Kids vs. Dogs: The Battle for the Greenway

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Looking at the greenway from our back porch

Our yard backs up to our neighborhood’s greenway. It’s not a very nice greenway, but it’s a greenway nonetheless. It gives the kids a little extra room to run and play and throw the ball around. Knowing the kids had that extra space is the only reason we purchased a house on a lot as small as ours.

Now that the weather is getting nicer, the kids have been spending more time outside. They (and I) are all very grateful for this reprieve from the monotony of indoor life. Unfortunately, their time outside seems to be upsetting some of our neighbors. Why, you ask? Are my kids overly loud? Disrespectful? Leaving garbage on the ground? Behaving in any way that is unsuitable for playing in a public park-type area?

Nope.

My kids’ presence is causing the offended neighbor’s dog to bark.

Seriously.

The neighbor and his wife have, on two separate occasions now, fussed at my kids, telling them they need to get back in their own yard.

I haven’t witnessed any of these exchanges myself. They conveniently only happen when I go inside to change a diaper or refill my coffee. But I have no reason to doubt anything the kids are saying. They’re fairly honest kids and they all come running back with the same story. By the time I get outside to address the situation, there’s nothing/no one to see.

Playing some chase-type game in the greenway.

Playing some chase-type game in the greenway.

If it were just this neighbor, I’d probably just write them off as a pair of grouches and ignore the situation (unless further action became necessary) coaching the kids, of course, to always respond politely to the neighbor’s “request.” But it’s not just them. My neighbor two doors down the other way grumbles loudly enough for us to hear when she gets annoyed at her dogs barking at my kids, but hasn’t had the audacity to say anything directly to them or me.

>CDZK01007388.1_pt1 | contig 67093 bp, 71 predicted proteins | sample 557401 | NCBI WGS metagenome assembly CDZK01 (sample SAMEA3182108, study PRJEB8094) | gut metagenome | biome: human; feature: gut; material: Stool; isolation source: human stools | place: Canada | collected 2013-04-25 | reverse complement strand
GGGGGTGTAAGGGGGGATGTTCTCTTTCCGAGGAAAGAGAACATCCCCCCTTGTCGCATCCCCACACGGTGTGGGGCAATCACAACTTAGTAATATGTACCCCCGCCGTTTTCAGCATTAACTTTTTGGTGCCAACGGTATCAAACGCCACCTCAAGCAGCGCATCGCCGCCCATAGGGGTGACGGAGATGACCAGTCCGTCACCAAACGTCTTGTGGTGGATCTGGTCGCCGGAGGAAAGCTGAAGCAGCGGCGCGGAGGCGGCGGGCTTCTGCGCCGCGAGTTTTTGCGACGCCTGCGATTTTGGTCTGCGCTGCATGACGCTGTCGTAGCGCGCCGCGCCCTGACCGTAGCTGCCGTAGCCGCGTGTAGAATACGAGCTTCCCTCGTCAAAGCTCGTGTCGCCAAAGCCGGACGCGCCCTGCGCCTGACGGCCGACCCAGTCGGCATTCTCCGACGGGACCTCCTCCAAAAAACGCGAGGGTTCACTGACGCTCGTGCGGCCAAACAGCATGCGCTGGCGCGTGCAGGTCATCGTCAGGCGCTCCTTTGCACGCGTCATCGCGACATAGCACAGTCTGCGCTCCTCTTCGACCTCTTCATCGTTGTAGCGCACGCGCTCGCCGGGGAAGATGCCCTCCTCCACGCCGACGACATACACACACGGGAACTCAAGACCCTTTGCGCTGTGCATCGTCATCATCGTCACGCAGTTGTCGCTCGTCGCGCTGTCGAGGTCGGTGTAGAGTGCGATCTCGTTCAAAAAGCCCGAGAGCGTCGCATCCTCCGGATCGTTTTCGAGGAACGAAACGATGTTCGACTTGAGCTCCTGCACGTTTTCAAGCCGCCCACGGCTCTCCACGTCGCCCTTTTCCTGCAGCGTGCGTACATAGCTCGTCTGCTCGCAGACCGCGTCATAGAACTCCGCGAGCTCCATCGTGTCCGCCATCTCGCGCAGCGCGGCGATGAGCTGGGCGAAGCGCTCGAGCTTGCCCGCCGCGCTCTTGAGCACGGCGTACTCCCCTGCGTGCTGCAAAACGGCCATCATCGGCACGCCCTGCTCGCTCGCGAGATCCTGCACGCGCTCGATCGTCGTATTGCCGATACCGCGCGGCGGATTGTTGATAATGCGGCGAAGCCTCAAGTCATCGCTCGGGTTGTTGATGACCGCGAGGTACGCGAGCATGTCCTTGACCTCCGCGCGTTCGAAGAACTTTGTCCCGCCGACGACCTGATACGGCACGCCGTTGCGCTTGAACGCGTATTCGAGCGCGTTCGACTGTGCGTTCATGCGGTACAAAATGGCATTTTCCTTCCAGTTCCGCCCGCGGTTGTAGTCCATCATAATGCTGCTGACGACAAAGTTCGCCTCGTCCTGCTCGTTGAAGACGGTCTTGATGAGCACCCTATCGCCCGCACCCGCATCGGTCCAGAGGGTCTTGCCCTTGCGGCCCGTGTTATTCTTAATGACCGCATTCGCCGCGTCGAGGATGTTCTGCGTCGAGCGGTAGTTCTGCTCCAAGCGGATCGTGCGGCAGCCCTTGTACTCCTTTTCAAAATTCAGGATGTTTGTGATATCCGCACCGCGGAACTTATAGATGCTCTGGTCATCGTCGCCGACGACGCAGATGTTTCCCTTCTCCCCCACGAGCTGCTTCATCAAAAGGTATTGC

I seriously just don’t know what to do about this.

Kids play.

Dogs bark.

What’s the big deal?

I find the barking dogs to be annoying, too, but I would never go tell the neighbors that their dogs don’t have a right to be outside. And children certainly have more rights than dogs.

I really have tried to step back and look at this situation objectively, considering the neighbors’ point of view. Despite that, I simply can’t figure out where they get off thinking:

a.) that they have a right to tell my kids where they can play

AND

b.) how they can possibly believe that other people should have to alter their behavior to ensure their dogs behave appropriately

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On a happier note, it looks like Spring has finally “sprung!”

If these people don’t like the way their dog behaves, that’s their problem, not mine, and certainly not my kids’. There are plenty of other dogs in other yards that don’t bark at my kids. It seems to me that my kids aren’t the problem; the 3 dogs in question are. Actually, like I said earlier, dogs bark. That tells me the problem isn’t even the dogs. It’s these neighbors, specifically their attitudes.

I can’t help but wonder if they are simply spoiled-rotten, selfish people that think the entire world should cater to their every whim, or if they simply don’t like kids and don’t want to see any. Regardless, the problem remains theirs, not mine.

If my children were behaving inappropriately or antagonizing their dogs in any way, I would certainly take the necessary steps to change my children’s behavior. Since they’re not, I really think these neighbors either need to get over it or take the necessary steps to change their dogs’ behavior.

What I find most unacceptable about this whole thing (even though I find the ENTIRE situation to be absolutely absurd) is that they’ve chosen to take the issue up with my kids. If they have a problem, they need to speak to me or Josh. Not small children. Especially not in the intimidating manner that they are supposedly doing it. There is simply no excuse for two adults to be intimidating three small children, regardless of what the children are doing.